I have seen salvation in our fellowship, and it is amazing. I have seen salvation in people who face tremendous hardships, abuse, addiction, mental illness, financial upheaval, adultery, and an array of other challenges that seminary could never have prepared me for. I have seen people come through these challenges and still have the courage to face life with grace and courage. In the midst of all the muck of life, in the midst of all that heartache and evil, these courageous women and men affirm their faith that life is good and beautiful. I have seen salvation in this Fellowship. It’s hard to describe but I promise you I have seen it.
         And this wouldn’t be a full testimony without talking about the salvation I have seen offered for my Gay and Lesbian brothers and sisters. Just last week at General Assembly I was hanging out with another young gay minister. We reminisced about what it meant for us to have the support of our religious community as teens when we were just coming to understand ourselves as gay. For him, and for several other LGBT Unitarian Universalists I have spoken with, our message that every soul is sacred and worthy literally gives them a reason for living. It’s no secret that gay teens are significantly more susceptible to suicide than their heterosexual peers. I know, I can testify that this faith has literally saved the lives of many of those teens. For us as Unitarian Universalists salvation is in this life, and it is available to all of us.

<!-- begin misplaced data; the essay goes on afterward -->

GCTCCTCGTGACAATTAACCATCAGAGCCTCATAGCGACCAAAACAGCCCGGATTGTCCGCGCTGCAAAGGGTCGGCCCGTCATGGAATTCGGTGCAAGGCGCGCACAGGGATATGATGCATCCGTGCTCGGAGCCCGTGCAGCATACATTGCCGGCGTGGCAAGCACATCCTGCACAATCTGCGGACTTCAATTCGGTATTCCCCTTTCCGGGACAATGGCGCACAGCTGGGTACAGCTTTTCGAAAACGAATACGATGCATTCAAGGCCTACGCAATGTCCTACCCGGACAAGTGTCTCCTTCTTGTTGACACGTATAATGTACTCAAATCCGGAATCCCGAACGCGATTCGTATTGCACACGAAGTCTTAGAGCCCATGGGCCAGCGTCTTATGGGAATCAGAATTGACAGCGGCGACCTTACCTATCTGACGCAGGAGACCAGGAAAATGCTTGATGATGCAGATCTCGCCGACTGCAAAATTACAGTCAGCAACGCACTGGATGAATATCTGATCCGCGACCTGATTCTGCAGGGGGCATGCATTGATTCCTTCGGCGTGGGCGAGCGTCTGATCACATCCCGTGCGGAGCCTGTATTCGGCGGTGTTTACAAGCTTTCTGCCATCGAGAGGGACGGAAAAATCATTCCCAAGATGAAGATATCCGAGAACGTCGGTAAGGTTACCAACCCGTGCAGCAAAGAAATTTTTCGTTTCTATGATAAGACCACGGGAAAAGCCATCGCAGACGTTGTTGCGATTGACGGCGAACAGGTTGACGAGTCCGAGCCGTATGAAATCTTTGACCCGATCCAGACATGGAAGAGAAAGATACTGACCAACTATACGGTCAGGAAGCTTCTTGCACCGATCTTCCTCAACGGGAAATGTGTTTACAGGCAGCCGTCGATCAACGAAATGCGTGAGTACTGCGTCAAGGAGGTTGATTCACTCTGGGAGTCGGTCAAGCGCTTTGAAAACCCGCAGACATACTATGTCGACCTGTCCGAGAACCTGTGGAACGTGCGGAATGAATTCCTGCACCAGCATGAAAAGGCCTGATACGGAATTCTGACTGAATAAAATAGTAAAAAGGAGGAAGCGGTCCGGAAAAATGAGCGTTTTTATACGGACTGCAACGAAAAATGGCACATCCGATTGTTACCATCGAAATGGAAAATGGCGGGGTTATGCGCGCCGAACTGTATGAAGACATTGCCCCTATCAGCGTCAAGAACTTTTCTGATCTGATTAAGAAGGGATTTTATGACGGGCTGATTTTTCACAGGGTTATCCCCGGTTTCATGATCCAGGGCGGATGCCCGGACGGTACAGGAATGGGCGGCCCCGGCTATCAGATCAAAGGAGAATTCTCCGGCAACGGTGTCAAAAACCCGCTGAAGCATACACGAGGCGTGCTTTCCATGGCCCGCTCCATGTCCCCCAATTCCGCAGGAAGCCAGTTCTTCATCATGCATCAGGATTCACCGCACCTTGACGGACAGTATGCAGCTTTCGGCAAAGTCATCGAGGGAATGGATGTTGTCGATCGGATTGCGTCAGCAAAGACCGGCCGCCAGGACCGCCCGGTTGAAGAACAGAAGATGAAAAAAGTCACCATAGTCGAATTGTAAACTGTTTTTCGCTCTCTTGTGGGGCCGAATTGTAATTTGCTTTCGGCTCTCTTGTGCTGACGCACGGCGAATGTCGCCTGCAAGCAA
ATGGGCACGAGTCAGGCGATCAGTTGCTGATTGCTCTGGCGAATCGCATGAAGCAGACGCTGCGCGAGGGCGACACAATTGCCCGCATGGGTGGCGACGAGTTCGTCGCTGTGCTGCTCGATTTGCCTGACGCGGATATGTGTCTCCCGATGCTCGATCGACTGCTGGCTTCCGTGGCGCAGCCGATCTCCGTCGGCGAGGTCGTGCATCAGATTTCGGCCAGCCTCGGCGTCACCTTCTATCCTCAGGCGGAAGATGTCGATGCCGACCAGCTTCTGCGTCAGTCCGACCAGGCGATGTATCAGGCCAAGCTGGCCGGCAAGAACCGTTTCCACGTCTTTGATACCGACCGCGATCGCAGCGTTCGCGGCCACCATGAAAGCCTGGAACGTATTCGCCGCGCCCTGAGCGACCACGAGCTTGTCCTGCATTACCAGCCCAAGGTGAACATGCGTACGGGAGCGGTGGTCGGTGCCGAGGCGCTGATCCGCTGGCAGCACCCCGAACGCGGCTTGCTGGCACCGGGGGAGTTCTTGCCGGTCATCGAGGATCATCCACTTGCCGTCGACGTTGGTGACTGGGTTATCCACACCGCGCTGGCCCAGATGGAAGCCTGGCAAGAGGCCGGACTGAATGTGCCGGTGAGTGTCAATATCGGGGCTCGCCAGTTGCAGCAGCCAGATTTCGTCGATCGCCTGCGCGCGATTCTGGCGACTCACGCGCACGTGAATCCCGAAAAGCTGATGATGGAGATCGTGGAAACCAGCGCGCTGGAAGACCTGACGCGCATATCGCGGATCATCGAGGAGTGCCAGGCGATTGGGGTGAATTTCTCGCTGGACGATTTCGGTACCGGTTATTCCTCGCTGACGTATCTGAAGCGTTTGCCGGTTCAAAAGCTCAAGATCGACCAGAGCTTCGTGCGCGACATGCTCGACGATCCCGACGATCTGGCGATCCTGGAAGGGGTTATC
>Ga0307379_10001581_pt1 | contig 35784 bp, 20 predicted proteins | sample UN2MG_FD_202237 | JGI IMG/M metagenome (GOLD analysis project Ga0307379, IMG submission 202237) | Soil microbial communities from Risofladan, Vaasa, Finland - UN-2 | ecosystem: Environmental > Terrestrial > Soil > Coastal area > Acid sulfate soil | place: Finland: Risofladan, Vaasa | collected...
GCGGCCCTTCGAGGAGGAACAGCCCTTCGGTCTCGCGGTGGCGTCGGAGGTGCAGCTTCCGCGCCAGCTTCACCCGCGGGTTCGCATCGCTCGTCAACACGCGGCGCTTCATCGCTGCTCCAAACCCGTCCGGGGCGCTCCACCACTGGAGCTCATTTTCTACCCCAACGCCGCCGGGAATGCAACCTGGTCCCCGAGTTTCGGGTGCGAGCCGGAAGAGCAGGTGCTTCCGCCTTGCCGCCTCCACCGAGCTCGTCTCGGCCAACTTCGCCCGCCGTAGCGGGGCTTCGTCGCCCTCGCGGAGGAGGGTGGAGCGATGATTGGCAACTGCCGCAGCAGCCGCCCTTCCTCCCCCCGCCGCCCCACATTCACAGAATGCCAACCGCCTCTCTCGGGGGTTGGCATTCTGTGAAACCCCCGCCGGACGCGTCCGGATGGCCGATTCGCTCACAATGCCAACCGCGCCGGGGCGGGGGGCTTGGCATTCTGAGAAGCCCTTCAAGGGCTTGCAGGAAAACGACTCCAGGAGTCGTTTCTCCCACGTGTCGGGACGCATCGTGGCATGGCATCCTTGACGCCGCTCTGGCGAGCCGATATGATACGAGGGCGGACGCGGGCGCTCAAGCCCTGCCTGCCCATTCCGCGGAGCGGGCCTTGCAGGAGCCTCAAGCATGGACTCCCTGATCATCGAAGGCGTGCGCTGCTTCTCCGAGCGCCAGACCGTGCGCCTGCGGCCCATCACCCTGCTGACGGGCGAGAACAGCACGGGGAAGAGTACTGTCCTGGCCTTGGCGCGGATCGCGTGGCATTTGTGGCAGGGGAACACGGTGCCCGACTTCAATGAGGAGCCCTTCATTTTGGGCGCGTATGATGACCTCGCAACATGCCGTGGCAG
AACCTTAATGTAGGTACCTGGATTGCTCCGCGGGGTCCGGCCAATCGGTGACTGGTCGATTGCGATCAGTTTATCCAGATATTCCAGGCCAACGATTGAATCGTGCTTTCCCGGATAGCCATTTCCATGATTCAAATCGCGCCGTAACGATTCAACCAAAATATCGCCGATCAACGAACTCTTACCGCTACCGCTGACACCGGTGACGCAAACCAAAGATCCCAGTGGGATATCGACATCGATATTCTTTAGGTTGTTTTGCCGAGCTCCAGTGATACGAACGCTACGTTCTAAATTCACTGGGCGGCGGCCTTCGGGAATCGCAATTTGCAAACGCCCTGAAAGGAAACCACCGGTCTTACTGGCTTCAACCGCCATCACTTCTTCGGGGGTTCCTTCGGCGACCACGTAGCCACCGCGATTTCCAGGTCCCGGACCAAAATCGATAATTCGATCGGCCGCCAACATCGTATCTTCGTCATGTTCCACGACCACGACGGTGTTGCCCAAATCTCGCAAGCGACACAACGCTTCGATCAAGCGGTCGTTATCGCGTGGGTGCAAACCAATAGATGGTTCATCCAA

Salvation isn’t something we talk about much. In fact I know that it makes many of you cringe. But not talking about it doesn’t mean it isn’t there. This sermon topic, that I love by the way, is actually a part of the Summer series that we are doing. We are covering a list of core Unitarian Universalist beliefs including:

Every soul is sacred and worthy.
There is a unity which makes us one.
Salvation is in this life.
Courageous love will transform the world.
Truth continues to be revealed.

         When the conversation of salvation comes up, the fist question is what exactly are we being saved from. I think this is why the idea of salvation is so strange to many of us. Let me assure you, the salvation we are concerned about is not salvation from an angry God who would otherwise dole out eternal punishment for our mistakes. We are not talking about getting a cosmic lifeline to escape some fiery underworld called Hell. Our tradition has long since given up on that sort of otherworldly punishment. And it’s only fair to say that the vast majority of mainline Christian theology has followed us in that shift.